- How to diagnose a BMW E39 engine misfire (1)

BMW E39 engine misfiring is ALWAYS due to one of the following:
  • gas
  • air
  • spark
  • compression
  • timing
Tribal summary on BMW E39 specific misfire culpability: (after reading hundreds of E39 misfire threads and manually collating the results)
  1. bad fuel [air:fuel ratio]
  2. clogged fuel filter [air:fuel ratio]
  3. bad fuel pump [air:fuel ratio]
  4. clogged engine air filter [air:fuel ratio]
  5. vacuum leaks in hoses or the air-intake conduits [air:fuel ratio] (1) () (3)
  6. bad ignition coil packs [spark] (1)
  7. bad ignition coil boots, aka "spark plug socket" [spark] (1)
  8. bad or ill fitting spark plug valve cover seals [spark]
  9. worn or fouled spark plugs [spark] (0) (1) (2) (3) (4) (5) (6)
  10. bad mass air flow (MAF) sensor or meter [air:fuel ratio]
  11. bad DISA valve flap [air:fuel ratio] (1) (2)
  12. bad DISA valve o-ring [air:fuel ratio] (1) (2) (3) (4)
  13. worn fuel injector seals (o-rings) (1) (2)
  14. bad fuel injectors [air:fuel ratio]
  15. bad 02 oxygen sensors [air:fuel ratio]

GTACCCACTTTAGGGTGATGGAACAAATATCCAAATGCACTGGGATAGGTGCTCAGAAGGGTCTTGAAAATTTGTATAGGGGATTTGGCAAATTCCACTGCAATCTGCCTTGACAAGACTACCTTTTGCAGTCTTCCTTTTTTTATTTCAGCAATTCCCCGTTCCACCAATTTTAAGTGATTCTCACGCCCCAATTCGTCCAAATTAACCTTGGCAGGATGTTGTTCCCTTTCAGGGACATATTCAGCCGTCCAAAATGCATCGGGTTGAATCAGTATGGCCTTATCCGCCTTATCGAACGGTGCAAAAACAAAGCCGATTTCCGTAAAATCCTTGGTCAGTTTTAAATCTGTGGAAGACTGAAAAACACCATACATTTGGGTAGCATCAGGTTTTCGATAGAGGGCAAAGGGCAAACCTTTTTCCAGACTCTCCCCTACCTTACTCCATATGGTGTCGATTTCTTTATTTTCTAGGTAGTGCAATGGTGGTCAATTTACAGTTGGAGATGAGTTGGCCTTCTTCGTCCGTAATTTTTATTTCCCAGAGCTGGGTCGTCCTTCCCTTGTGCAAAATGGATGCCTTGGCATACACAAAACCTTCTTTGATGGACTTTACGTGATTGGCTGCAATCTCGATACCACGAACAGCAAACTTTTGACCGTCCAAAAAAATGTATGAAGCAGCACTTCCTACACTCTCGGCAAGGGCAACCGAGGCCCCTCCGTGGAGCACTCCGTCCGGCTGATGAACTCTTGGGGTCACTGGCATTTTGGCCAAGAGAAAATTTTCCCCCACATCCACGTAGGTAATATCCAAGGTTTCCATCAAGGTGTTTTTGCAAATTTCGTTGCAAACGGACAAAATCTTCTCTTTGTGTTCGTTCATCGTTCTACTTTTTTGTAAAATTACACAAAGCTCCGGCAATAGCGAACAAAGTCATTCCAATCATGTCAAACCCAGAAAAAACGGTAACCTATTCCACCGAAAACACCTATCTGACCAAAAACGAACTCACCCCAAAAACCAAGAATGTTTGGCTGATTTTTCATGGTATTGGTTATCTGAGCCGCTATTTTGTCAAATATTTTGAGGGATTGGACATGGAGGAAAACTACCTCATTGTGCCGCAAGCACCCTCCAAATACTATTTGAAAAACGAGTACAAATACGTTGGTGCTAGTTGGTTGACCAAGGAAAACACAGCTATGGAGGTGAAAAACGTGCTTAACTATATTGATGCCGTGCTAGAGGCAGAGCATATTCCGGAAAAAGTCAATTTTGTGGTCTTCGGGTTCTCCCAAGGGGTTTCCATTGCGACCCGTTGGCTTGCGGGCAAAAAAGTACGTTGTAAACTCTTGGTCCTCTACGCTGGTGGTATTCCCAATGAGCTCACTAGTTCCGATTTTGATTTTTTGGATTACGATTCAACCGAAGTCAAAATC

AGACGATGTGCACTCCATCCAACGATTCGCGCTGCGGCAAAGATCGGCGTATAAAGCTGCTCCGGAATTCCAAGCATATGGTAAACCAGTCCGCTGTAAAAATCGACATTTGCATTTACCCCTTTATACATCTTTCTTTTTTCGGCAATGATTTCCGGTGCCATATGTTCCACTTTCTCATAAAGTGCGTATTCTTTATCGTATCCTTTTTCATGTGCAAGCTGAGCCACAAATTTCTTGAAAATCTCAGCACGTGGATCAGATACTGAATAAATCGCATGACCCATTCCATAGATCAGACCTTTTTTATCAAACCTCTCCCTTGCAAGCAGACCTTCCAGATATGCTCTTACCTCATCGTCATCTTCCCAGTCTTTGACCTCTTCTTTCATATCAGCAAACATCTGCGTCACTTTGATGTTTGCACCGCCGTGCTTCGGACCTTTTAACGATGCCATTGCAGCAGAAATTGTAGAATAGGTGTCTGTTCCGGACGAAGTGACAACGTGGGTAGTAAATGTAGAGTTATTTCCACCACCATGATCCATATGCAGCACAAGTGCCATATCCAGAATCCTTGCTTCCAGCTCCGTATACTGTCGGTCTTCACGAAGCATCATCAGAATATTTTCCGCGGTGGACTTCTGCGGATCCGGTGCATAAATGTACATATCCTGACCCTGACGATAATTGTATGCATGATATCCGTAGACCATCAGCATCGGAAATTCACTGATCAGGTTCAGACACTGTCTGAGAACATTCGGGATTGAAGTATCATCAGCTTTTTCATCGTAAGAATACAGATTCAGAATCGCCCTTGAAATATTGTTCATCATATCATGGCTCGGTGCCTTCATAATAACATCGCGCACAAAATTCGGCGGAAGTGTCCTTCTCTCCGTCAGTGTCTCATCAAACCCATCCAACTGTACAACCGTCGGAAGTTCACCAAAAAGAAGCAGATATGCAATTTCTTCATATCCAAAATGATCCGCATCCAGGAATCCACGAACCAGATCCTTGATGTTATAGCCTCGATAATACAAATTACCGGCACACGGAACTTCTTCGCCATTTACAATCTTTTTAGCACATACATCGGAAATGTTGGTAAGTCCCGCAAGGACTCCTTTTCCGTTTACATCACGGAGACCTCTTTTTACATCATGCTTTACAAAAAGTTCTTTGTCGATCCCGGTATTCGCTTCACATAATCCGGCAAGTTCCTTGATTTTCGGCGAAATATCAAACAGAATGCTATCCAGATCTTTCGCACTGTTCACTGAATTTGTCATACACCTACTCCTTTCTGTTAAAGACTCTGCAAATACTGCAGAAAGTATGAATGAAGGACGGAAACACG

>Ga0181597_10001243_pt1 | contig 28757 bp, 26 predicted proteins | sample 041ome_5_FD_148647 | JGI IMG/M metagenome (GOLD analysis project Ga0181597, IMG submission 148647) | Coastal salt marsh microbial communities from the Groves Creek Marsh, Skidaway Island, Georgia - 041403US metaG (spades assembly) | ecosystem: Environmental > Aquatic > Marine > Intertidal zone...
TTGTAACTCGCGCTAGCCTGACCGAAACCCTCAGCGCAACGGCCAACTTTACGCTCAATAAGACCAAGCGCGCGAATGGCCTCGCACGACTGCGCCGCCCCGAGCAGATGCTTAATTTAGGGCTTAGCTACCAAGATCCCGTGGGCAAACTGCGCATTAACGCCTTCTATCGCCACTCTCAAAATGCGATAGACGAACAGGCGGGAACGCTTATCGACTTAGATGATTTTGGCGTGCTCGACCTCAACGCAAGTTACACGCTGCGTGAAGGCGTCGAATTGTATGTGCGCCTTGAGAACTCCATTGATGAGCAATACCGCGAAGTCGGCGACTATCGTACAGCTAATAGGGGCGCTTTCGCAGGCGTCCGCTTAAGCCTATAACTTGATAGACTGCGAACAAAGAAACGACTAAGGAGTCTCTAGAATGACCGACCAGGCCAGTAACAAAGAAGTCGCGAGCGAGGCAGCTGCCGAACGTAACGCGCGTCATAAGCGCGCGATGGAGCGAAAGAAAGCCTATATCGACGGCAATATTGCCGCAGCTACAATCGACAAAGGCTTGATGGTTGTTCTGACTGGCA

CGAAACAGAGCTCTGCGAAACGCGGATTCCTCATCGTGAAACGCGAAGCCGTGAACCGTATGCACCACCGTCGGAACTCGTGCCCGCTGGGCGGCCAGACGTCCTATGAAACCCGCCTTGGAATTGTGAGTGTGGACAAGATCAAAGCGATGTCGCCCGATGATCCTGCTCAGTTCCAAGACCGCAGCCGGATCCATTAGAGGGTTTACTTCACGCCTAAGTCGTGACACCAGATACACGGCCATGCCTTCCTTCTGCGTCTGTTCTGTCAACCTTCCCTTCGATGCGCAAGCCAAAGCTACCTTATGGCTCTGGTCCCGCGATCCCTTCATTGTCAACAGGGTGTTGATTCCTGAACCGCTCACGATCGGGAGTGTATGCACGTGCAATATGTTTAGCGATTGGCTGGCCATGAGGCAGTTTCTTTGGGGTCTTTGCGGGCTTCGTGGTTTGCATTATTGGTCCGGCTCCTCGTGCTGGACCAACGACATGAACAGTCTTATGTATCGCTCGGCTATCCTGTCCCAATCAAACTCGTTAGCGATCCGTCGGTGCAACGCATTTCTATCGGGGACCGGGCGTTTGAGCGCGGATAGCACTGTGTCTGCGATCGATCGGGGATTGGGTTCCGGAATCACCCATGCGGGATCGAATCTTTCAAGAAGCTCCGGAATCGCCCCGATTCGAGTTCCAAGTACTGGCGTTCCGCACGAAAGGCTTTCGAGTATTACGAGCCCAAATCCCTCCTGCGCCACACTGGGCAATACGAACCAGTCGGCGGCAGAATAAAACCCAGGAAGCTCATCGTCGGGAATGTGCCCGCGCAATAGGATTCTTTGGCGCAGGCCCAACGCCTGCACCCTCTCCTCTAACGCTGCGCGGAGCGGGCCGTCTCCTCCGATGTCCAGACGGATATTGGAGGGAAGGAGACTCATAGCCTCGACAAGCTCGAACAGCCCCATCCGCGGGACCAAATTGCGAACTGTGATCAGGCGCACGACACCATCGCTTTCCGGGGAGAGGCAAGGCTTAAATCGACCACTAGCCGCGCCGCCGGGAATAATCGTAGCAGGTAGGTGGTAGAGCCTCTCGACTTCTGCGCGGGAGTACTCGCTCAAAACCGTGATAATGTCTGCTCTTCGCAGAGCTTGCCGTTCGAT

16. bad camshaft position sensor CMP, aka CPS [spark? timing?]
  17. bad crankshaft position sensor CKP, aka CPS [spark? timing?]
  18. bad ground wires [spark]
  19. bad fuse or relay [gas, spark, timing]
  20. bad electrical wiring [gas, spark, timing]
  21. bad engine computer DME, aka ECU [spark]
  22. intake manifold gasket leak [compression, air:fuel ratio]
  23. bad crankcase oil separator valve CCV, aka PCV [air:fuel ratio]
  24. bad idle control valve ICV [air:fuel ratio] (1) (2)
  25. bad throttle position sensor TPS [air:fuel ratio]
  26. bad throttle body [air:fuel ratio] (1)
  27. bad throttle body o-ring seal [air:fuel ratio] (1)
  28. bad VANOS seals [compression, air:fuel ratio]
  29. collapsed lifters due to lifter-bore scouring [air:fuel ratio] (1)
  30. valve cover gasket (VCG) leak [air:fuel ratio]
  31. head gasket leak [compression, air:fuel ratio] (1) (2) (3)
  32. overheating complications, e.g., cracked heads, warped blocks, cam seizures, contaminated main bearings, coolant-caused hydrolock, & cracked rings, piston, & valve damage (1)
BMW E39 tribal knowledge misfire-troubleshooting algorithm:
  • If your engine is misfiring, immediately turn off the ignition
  • Wait 30 seconds before restarting the engine (this reputedly resets emissions-related fuel cutoffs)
  • Note the presence or absence of a yellow solid or blinking SES light
  • Scan for diagnostic trouble codes, aka DTCs (1) (2) (3) (4) (5) (6)